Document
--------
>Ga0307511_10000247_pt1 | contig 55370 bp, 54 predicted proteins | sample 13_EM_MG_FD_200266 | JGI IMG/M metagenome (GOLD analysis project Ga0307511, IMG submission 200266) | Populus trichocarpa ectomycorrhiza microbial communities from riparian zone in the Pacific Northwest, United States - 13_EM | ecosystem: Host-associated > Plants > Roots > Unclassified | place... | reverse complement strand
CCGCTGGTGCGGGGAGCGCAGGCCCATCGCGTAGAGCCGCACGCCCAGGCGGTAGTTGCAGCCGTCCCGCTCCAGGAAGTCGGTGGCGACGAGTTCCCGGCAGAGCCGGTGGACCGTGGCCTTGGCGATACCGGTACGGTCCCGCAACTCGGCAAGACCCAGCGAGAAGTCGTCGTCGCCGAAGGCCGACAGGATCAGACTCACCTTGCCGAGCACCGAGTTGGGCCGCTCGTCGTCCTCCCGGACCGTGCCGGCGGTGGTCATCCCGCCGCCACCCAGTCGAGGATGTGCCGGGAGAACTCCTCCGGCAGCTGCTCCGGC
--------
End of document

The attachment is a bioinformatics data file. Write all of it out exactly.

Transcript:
>Ga0307511_10000247_pt1 | contig 55370 bp, 54 predicted proteins | sample 13_EM_MG_FD_200266 | JGI IMG/M metagenome (GOLD analysis project Ga0307511, IMG submission 200266) | Populus trichocarpa ectomycorrhiza microbial communities from riparian zone in the Pacific Northwest, United States - 13_EM | ecosystem: Host-associated > Plants > Roots > Unclassified | place... | reverse complement strand
CCGCTGGTGCGGGGAGCGCAGGCCCATCGCGTAGAGCCGCACGCCCAGGCGGTAGTTGCAGCCGTCCCGCTCCAGGAAGTCGGTGGCGACGAGTTCCCGGCAGAGCCGGTGGACCGTGGCCTTGGCGATACCGGTACGGTCCCGCAACTCGGCAAGACCCAGCGAGAAGTCGTCGTCGCCGAAGGCCGACAGGATCAGACTCACCTTGCCGAGCACCGAGTTGGGCCGCTCGTCGTCCTCCCGGACCGTGCCGGCGGTGGTCATCCCGCCGCCACCCAGTCGAGGATGTGCCGGGAGAACTCCTCCGGCAGCTGCTCCGGC